By Adam Barry
Each year film festivals like Sundance collect the various productions from big studios all the way down to independent features, and this year one University of Maryland professor hopes his homegrown movie will get some recognition.
Adam Nixon, a lecturer in Maryland’s Communications department, spent the last four years working on Aspirin for the Masses, a “romantic comedy with no romantic spirit,” according to its IMDB page.
Nixon, who teaches digital filmmaking and screenwriting at Maryland, produced, directed, wrote and acted in the film.
Nixon spent last year working in Maryland’s Performance Studies department and holds a master’s in cinema studies from NYU as well as a Master of
Fine Arts in playwriting and directing form Virginia Commonwealth University.
Before coming to Maryland, Nixon worked on producing and directing television programs, mostly political talk shows and short documentary. Self-financed and created with a volunteer cast and crew from the Washington, D.C. area, this movie marks Nixon’s first feature film.
Nixon hosted a pre-screening of a rough cut of the movie at Maryland earlier this month before sending the film to any festivals.
The crowd of around thirty people included Maryland students as well as members of the cast and crew and their families. After the screening, viewers participated in a Q&A session with the cast and crew.
Local actors Laura Blasi and Artie Gibb star as Joni and Kraig, a couple dealing with Joni’s pregnancy that complicates their already failing relationship.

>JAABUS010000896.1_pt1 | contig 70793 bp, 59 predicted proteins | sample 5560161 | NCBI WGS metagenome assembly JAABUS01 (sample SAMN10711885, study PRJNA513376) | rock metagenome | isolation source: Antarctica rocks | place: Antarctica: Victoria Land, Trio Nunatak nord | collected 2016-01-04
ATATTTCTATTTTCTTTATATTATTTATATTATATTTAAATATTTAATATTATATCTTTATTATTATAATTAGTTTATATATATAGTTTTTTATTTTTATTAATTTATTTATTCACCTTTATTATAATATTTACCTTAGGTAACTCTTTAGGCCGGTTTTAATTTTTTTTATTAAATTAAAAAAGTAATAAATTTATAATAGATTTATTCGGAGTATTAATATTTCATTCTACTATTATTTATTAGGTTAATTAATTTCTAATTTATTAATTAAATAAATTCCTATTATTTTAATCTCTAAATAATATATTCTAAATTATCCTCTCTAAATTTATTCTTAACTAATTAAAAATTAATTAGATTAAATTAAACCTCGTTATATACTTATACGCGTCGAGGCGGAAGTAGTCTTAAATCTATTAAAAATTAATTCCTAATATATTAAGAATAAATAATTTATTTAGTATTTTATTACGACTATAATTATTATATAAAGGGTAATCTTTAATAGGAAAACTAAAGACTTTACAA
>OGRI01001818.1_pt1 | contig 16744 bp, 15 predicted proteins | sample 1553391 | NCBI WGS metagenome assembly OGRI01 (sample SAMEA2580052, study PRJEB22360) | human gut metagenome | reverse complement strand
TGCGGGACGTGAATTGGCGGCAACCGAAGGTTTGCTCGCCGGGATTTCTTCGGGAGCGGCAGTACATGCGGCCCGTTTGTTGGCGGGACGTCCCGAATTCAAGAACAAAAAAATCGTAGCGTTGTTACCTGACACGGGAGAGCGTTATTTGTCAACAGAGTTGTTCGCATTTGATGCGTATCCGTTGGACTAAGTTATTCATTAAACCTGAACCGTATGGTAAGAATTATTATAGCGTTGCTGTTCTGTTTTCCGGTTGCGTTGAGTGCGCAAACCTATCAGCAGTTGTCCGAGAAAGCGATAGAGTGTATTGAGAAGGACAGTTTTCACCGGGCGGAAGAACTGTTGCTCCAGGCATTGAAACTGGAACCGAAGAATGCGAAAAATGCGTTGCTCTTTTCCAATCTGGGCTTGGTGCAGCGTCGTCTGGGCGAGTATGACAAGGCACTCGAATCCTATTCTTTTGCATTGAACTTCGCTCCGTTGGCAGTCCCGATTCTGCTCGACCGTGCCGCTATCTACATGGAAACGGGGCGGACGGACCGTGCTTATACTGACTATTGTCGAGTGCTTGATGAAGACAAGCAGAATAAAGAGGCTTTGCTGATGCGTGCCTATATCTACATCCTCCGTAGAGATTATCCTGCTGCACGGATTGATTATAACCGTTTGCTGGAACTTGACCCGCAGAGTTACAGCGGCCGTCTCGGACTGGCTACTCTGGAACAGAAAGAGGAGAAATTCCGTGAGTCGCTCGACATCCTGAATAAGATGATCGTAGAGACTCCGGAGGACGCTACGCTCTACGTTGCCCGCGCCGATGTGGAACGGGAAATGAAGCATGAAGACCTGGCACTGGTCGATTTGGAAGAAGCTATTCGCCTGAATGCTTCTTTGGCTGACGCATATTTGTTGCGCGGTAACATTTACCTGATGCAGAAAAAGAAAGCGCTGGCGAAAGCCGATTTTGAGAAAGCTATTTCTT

Along with Joni and Kraig’s lack of fidelity, interactions with their eccentric families, bisexual movers and a crooked pharmacy student add strain before the baby is born.
The film touches on the dementia and mental illness present in Joni’s family, and her father, played by Anthony Hacsi, is a prominent character in the film as well.
Nixon estimated that the volunteer cast and crew spent around 200 Saturdays and Sundays over the past four years making the film. Actors and crewmembers even offered their own homes as filming locations for the movie.
He called the conditions surrounding his “no-budget feature” a “burden and a blessing,” citing the many risks involved in making your own film, but giving much credit to his cast and crew for their work.
The screenplay for the film made it to the final rounds of selection for the Sundance Screenwriting Competition and won the honors of being an official selection at the Beverly Hills Film Festival, Los Angeles Film and Script Festival and Mountain Film Festival.
The admittedly low-budget nature and bizarre characters made the film unusual to some viewers at first, but kept them engaged over the course of the viewing.
“It took me a while to get used to the format, but by the ending I was really into it,” said freshman Brendan Lawler.
A recently funded Kickstarter will help Nixon enter the final film in various festivals over the coming year.